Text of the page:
Last Updated on April 29, 2020 by Kirsten Raccuia

When Mark and I first started dating, we discussed having children. It was not something I ever imagined for me. Truthfully, I never imagined being married. But after 17 years, I can honestly say that letting Mark talk me into marriage was the best thing I ever did! Kidding! He was the best decision I’ve ever made!

But I digress.

I love other people’s kids. But I never had the burning desire to be a mother. Without that aspiration, why have kids? Because you’re supposed to. Because it’s just what you do? Well, I’ve never been one to follow the norm.

Plus, I thought I would be a neurotic hot-mess of a mom.

However, since living in Malaysia and traveling throughout Southeast Asia, we’ve met a lot of expats and digital nomads that are raising multicultural kids. You know the ones. The ones that have lived in 4 countries by the time they are 10. Maybe they have two passports. They speak two to three languages.

These are global kids, children of the world. And I think that is the best kind of education you can give a child.

And before you think to yourself, “How the hell is Kirsten going to write about parenting and multicultural kids?”
Let me answer you.

I am not. What the hell do I know?

That’s why I’ve reached out to a bunch of my blogger friends who are expats raising multicultural kids. These are their stories…



1. Chelsea from Pack More Into Life

“Within a year, he looked more like a little German child rather than an American one.”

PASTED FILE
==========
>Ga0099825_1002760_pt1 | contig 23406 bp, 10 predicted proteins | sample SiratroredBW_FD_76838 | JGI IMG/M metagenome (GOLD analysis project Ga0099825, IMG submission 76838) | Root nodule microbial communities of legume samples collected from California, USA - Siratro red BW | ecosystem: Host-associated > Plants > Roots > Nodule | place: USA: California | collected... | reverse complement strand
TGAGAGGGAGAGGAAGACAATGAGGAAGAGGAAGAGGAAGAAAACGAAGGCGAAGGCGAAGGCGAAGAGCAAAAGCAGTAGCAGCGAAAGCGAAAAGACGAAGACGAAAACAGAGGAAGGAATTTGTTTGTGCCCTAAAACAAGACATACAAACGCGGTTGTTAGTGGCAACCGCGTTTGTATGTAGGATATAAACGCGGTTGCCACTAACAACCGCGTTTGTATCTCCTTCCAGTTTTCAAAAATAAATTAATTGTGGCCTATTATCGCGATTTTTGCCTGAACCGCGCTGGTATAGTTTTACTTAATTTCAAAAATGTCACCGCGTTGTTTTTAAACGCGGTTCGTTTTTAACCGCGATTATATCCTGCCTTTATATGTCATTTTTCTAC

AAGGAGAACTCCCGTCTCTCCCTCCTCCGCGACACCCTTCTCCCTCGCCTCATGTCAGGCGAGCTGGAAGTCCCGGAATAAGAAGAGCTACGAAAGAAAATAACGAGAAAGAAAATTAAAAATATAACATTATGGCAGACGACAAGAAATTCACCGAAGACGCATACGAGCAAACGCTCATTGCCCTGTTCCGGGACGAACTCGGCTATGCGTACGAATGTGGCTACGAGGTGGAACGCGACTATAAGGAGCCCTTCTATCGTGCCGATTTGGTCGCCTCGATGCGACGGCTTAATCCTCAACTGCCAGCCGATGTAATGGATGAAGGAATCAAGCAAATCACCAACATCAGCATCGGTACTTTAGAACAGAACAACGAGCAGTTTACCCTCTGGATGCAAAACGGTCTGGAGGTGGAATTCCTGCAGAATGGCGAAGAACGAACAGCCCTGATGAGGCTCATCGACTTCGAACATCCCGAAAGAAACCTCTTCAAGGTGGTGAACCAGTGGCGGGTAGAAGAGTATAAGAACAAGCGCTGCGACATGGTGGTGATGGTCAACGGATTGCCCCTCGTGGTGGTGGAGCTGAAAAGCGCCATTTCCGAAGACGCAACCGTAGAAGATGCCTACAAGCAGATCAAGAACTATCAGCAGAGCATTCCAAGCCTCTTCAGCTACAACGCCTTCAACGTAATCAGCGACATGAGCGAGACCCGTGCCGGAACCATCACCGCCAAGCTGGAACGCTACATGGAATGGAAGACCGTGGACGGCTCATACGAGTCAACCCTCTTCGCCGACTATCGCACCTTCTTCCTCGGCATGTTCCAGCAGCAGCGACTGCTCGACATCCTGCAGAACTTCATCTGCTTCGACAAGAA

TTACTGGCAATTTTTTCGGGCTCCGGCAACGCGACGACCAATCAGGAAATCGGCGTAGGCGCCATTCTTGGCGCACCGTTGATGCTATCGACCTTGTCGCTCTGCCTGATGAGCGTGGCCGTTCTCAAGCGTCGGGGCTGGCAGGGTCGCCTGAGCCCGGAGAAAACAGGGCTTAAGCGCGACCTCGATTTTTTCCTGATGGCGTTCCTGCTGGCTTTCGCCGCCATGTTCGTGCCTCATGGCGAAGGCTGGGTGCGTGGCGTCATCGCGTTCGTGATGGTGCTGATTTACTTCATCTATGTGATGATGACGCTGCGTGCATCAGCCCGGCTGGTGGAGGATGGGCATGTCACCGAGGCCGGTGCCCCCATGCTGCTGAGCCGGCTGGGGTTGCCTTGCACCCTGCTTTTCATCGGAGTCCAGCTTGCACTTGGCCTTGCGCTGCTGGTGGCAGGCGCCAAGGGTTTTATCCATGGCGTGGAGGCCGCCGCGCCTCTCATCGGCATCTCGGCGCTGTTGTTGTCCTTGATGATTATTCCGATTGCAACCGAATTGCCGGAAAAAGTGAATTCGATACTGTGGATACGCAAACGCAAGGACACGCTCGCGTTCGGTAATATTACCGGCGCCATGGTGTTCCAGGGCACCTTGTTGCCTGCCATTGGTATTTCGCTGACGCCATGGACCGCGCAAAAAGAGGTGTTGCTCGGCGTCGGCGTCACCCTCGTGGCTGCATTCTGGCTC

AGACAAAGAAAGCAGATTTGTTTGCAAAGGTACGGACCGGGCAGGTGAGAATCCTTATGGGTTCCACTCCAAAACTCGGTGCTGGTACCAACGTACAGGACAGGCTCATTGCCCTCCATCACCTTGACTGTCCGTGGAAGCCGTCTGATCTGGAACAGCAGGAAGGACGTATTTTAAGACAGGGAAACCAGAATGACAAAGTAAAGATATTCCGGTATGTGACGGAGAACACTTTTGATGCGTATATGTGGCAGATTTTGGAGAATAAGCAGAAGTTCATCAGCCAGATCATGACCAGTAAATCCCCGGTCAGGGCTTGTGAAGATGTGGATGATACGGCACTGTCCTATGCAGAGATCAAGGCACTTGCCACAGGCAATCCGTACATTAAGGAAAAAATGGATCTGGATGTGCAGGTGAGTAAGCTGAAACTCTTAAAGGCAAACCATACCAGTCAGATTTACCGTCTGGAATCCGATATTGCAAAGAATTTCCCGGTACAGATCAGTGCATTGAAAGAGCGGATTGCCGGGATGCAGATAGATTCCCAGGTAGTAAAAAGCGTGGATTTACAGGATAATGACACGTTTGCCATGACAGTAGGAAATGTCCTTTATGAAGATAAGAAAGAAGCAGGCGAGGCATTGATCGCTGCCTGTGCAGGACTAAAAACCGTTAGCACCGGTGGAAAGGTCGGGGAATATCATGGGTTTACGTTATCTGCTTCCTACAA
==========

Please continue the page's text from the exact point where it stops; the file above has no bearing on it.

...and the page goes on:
blonde boy in grass wearing lederhosen: multicultural kids

Being a military family, we have the opportunity to live around the world. With that privilege also comes a unique set of struggles with raising children in various cultures and locations.

When our son was a toddler, we moved to Stuttgart, Germany. It was quite the change from the hustle and bustle of the DC area in the US, but it also gave us the opportunity to slow down and soak up the family-friendly German culture.

Unlike most military families, we lived in a small town located close to Tubingen. We had a typical German style home with heated flooring and a large yard with a fence surrounding the property. We were walking distance to the bakeries, forest trails, and my favorite, an ice cream store with unique flavors.

Our son was also the perfect age to start kindi. We lucked out with a waldkindi in our town. Waldkindi is an outdoor preschool where the children go out in all sorts of weather and play in the forest with tools, shovels, ropes, and their imagination. There are limited buildings, and they use a campfire to help stay warm in the winter. The children walk just under a mile each day out into the woods where they have a snack, sing songs, work on projects and spend time in a mixed age group.

The waldkindi was such a fun and unique opportunity for our son and he thrived. He learned the German language, adapted to the cultural differences between American and German children, navigated social encounters in a mixed age group, and learned how to use a knife to whittle wood at the age of 3. Within a year, he looked more like a little German child rather than an American one. Living overseas with young children is the perfect opportunity for them to gain language acquisition, assimilate into new environments, and make a variety of friends.


2. Nick from Spiritual Travels

Expat Life in Taiwan with Kids

boy and girl holding hands in tea fields multicultural kids

Eleven years ago, I moved from my native Canada to Taiwan as an English teacher. Shortly after, a Taiwanese woman approached me on the MRT to strike up an awkward conversation. Four years later we were married, and Sage and Lavender entered this world.